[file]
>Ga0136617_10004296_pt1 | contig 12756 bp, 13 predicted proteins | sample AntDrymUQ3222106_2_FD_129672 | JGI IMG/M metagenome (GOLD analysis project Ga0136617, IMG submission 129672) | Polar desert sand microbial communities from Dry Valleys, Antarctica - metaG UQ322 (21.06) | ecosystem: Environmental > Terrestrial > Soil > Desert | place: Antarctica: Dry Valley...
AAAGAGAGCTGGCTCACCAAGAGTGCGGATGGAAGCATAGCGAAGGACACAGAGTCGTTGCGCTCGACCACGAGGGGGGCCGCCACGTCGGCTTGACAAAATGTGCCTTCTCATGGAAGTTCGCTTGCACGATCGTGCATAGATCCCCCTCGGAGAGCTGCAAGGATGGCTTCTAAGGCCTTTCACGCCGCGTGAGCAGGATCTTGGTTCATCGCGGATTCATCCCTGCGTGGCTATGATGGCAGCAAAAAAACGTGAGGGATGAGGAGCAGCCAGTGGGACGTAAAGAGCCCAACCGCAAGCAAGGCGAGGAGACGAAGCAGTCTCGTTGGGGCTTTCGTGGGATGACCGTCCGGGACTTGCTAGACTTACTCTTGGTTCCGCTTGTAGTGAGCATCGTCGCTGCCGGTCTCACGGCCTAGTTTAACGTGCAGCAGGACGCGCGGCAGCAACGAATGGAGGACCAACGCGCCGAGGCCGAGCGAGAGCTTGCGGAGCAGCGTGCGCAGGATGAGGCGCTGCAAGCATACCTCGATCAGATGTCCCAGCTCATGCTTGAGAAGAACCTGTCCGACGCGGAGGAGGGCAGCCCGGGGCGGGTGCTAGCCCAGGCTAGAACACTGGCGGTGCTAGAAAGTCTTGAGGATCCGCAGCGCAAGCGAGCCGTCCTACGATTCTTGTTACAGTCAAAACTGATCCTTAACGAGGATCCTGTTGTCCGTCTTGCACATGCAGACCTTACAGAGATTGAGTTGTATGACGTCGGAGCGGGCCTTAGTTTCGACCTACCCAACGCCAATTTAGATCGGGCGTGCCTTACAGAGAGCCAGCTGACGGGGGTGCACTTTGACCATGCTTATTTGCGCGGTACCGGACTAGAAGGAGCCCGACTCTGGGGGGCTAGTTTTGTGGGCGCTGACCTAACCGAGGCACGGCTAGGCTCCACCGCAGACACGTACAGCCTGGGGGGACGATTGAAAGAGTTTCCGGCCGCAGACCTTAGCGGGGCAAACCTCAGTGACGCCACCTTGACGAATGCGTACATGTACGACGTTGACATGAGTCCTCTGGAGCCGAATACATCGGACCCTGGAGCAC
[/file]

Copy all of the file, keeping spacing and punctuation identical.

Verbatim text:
>Ga0136617_10004296_pt1 | contig 12756 bp, 13 predicted proteins | sample AntDrymUQ3222106_2_FD_129672 | JGI IMG/M metagenome (GOLD analysis project Ga0136617, IMG submission 129672) | Polar desert sand microbial communities from Dry Valleys, Antarctica - metaG UQ322 (21.06) | ecosystem: Environmental > Terrestrial > Soil > Desert | place: Antarctica: Dry Valley...
AAAGAGAGCTGGCTCACCAAGAGTGCGGATGGAAGCATAGCGAAGGACACAGAGTCGTTGCGCTCGACCACGAGGGGGGCCGCCACGTCGGCTTGACAAAATGTGCCTTCTCATGGAAGTTCGCTTGCACGATCGTGCATAGATCCCCCTCGGAGAGCTGCAAGGATGGCTTCTAAGGCCTTTCACGCCGCGTGAGCAGGATCTTGGTTCATCGCGGATTCATCCCTGCGTGGCTATGATGGCAGCAAAAAAACGTGAGGGATGAGGAGCAGCCAGTGGGACGTAAAGAGCCCAACCGCAAGCAAGGCGAGGAGACGAAGCAGTCTCGTTGGGGCTTTCGTGGGATGACCGTCCGGGACTTGCTAGACTTACTCTTGGTTCCGCTTGTAGTGAGCATCGTCGCTGCCGGTCTCACGGCCTAGTTTAACGTGCAGCAGGACGCGCGGCAGCAACGAATGGAGGACCAACGCGCCGAGGCCGAGCGAGAGCTTGCGGAGCAGCGTGCGCAGGATGAGGCGCTGCAAGCATACCTCGATCAGATGTCCCAGCTCATGCTTGAGAAGAACCTGTCCGACGCGGAGGAGGGCAGCCCGGGGCGGGTGCTAGCCCAGGCTAGAACACTGGCGGTGCTAGAAAGTCTTGAGGATCCGCAGCGCAAGCGAGCCGTCCTACGATTCTTGTTACAGTCAAAACTGATCCTTAACGAGGATCCTGTTGTCCGTCTTGCACATGCAGACCTTACAGAGATTGAGTTGTATGACGTCGGAGCGGGCCTTAGTTTCGACCTACCCAACGCCAATTTAGATCGGGCGTGCCTTACAGAGAGCCAGCTGACGGGGGTGCACTTTGACCATGCTTATTTGCGCGGTACCGGACTAGAAGGAGCCCGACTCTGGGGGGCTAGTTTTGTGGGCGCTGACCTAACCGAGGCACGGCTAGGCTCCACCGCAGACACGTACAGCCTGGGGGGACGATTGAAAGAGTTTCCGGCCGCAGACCTTAGCGGGGCAAACCTCAGTGACGCCACCTTGACGAATGCGTACATGTACGACGTTGACATGAGTCCTCTGGAGCCGAATACATCGGACCCTGGAGCAC